By Joe Wilkes

It's that time of year when it's not just the turkey that's getting stuffed. The Thanksgiving table is full of irresistible treats and sweets, but before you commit yourself to an afternoon of gluttony, followed by the traditional unbuttoning of the pants in front of the TV, you might consider that there are a lot of options that are actually good for you. And, if you're the one planning the menu, you can include even more choices so that you can enjoy Thanksgiving without turning into a Macy's parade float.

  1. Turkey. You can't beat lean turkey breast. With only 44 calories, 1 gram of fat, and 8 grams of protein per ounce, this is one of the healthiest things you can load up on. Even the dark meat only adds an extra gram of fat and 9 more calories per ounce. But skip the skin, which adds extra calories and fat, and go light on the gravy. Try the salad-dressing technique—dip the tines of your fork in the gravy before you spear your meat to get more flavor with less fat. Also, if you're cooking, baste the bird with broth, not butter, to keep the fat and calories low.
  2. Cranberries. These tart little berries are bursting with nutrition, including high levels of vitamin C and several polyphenol antioxidants. Cranberries are also good at inhibiting the growth of harmful bacteria in the bladder and urethra. It's also believed that cranberries contain a chemical that helps stop tooth decay, but this could be moot if the cranberries are prepared with sugar. Instead of going overboard with the sugar, try cooking cranberries in orange juice, or a little port wine, to bring out their flavor without oversweetening them.
  3. Yams. These tasty tubers (not to be confused with sweet potatoes) are great sources of vitamin B6, which can reduce the risk of heart disease, and potassium, which can help regulate blood pressure. And because yams contain complex carbohydrates and fiber, they won't spike your blood sugar. Candying the yams, a popular Thanksgiving tradition, will largely negate any blood sugar benefits, however. Try having them with a little cinnamon instead. They are generally sweet enough on their own, but if your guests insist on candying them, maybe serve them with a little maple syrup on the side, so at least the sugar rush is optional.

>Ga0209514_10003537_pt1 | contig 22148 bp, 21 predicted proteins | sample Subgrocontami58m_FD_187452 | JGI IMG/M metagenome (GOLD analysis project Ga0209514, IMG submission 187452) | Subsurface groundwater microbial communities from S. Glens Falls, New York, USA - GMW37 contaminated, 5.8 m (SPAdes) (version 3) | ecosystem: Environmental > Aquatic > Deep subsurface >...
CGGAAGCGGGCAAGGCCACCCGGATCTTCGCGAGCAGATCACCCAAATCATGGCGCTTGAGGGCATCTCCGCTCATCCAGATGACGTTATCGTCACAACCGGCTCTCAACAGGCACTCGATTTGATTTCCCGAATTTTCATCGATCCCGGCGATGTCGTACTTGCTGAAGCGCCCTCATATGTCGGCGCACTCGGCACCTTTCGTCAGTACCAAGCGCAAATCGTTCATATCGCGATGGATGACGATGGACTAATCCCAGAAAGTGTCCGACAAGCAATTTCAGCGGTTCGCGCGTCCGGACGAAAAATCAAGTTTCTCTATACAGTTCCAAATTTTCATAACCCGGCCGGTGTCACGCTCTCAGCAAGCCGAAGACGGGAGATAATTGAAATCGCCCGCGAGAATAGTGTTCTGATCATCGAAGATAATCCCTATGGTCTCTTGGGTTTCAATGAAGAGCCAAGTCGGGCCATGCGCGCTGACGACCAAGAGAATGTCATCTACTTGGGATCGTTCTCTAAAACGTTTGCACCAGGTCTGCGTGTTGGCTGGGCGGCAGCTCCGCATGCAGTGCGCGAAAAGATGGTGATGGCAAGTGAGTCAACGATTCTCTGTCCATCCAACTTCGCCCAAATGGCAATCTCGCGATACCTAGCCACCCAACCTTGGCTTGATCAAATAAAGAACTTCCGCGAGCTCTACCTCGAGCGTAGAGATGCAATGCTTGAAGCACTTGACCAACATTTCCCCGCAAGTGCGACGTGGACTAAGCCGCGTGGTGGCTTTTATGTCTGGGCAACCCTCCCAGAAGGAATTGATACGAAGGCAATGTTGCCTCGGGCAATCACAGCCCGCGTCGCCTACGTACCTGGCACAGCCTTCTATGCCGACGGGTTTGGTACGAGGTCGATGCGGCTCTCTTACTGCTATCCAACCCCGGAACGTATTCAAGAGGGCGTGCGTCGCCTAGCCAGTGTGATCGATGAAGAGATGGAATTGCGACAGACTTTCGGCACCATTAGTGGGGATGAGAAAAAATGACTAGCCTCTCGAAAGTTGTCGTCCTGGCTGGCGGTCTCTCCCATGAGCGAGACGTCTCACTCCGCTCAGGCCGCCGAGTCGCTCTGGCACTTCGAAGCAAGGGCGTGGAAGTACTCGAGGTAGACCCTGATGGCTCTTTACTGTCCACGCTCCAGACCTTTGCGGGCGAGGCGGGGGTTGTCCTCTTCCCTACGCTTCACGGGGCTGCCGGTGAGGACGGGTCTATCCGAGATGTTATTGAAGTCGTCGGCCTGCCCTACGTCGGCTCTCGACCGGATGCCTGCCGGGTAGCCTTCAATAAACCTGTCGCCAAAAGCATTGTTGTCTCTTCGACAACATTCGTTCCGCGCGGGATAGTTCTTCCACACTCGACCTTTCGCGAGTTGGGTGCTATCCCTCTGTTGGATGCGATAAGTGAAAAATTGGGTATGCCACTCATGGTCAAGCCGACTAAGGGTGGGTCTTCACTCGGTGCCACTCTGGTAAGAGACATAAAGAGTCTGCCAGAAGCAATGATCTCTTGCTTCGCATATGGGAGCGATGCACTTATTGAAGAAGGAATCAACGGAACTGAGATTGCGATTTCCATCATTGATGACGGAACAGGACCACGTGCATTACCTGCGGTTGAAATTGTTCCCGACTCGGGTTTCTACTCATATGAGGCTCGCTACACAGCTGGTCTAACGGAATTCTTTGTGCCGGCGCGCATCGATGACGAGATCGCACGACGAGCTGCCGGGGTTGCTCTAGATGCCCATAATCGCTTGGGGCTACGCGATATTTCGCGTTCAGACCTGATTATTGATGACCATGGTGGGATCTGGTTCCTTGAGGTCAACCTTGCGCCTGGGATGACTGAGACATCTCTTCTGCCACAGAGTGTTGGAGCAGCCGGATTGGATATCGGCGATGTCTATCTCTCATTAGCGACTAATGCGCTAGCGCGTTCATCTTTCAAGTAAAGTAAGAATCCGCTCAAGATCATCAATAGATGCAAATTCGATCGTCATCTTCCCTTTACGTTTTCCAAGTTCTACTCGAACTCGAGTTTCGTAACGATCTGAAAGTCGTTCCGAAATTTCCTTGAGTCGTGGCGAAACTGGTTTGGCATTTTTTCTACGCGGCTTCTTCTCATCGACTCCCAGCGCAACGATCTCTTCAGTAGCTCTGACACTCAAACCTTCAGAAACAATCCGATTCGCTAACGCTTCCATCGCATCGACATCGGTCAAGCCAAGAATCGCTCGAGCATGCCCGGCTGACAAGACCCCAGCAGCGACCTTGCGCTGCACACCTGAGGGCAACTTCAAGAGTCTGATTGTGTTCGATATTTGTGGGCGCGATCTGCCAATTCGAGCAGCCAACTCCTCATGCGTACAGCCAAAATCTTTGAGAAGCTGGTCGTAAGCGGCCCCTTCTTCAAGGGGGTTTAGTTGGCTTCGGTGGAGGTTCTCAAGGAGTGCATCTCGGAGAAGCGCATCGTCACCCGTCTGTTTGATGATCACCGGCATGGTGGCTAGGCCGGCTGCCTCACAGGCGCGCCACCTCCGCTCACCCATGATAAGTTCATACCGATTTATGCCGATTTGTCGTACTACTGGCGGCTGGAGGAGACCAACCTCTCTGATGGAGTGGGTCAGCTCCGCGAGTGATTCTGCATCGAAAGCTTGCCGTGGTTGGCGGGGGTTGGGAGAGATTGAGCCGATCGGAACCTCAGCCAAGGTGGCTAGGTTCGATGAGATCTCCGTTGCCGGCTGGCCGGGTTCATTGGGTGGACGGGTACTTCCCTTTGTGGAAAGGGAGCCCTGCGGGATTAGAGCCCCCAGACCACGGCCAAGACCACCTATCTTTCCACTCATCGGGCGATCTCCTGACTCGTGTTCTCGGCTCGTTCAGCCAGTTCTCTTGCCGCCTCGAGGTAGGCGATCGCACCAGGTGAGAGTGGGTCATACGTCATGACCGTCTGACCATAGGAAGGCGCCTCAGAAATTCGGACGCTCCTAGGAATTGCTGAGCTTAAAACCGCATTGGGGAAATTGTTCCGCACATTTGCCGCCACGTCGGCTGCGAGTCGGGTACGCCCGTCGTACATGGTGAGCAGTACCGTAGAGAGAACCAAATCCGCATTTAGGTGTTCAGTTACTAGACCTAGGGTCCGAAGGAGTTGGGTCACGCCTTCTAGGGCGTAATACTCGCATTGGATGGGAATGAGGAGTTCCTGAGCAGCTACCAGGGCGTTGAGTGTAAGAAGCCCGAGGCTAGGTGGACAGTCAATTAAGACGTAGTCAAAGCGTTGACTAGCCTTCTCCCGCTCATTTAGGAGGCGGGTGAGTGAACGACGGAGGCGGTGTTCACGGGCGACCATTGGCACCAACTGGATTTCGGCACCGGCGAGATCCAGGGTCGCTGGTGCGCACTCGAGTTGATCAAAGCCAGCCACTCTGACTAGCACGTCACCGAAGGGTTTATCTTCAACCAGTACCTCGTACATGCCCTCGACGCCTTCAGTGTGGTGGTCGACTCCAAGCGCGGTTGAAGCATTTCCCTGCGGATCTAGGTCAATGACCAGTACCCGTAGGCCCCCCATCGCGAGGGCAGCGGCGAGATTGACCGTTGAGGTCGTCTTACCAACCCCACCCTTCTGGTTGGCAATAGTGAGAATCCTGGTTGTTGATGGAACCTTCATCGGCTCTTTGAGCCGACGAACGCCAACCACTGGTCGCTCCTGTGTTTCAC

4. Sweet potatoes. Like their relative, the yam, sweet potatoes have lots of nutrients that regular potatoes don't have, including beta-carotene and vitamin C. The high levels of carotenoids in sweet potatoes also help regulate blood sugar, which will help you avoid the post-Thanksgiving "coma" that afflicts so many overindulgers on the holiday. Although, once again, you can easily counteract the nutritional benefits by melting marshmallows on top of the sweet spuds. But, at least marshmallows can be easily scraped off as opposed to the poor candied yam, which would have to be scrubbed down to get it back to its natural nutritious state.
  5. Salad. Load up on salad! And by salad, we mean lettuce and vegetables, not a cream-based Waldorf salad or mayonnaise-laden potato or macaroni salad. This is a good contribution you can make if you're a guest at someone else's Thanksgiving dinner. Offer to bring a salad, with dressing on the side, and you'll at least be guaranteed that there will be one healthy dish on the table.
  6. Pumpkin pie. When you're looking at the dessert selection, keep in mind that a slice of pumpkin pie has as much beta-carotene as an entire carrot. Take that, apple pie! It's also high in vitamin C. Unfortunately, it can oftentimes also be high in fat and sugar. But if you're making the pie, you can substitute skim milk for cream or sweetened, condensed milk. Some chefs even add silken tofu to thicken the pie filling, and provide the extra health benefits of soy.
If you're lucky or unlucky enough to be hosting the main event, you can try some other things to "health up" the meal. Think about offering a salad course and/or a (non-cream-based) soup course. This can prolong the meal and conversation (which can be good or bad, depending on your family) and allow you to fill up on healthy stuff before the main-course shoveling begins. Also, try scheduling the meal so it isn't eaten in front of the football game. Then, you can pay attention to your guests and what you're putting in your mouth. If you're at the mercy of some other Thanksgiving host, hope for a cornucopia of vegetables that you can choose from or offer to bring something healthy and delicious yourself. By making healthy choices, you'll have something to be thankful for instead of a couple of extra pounds.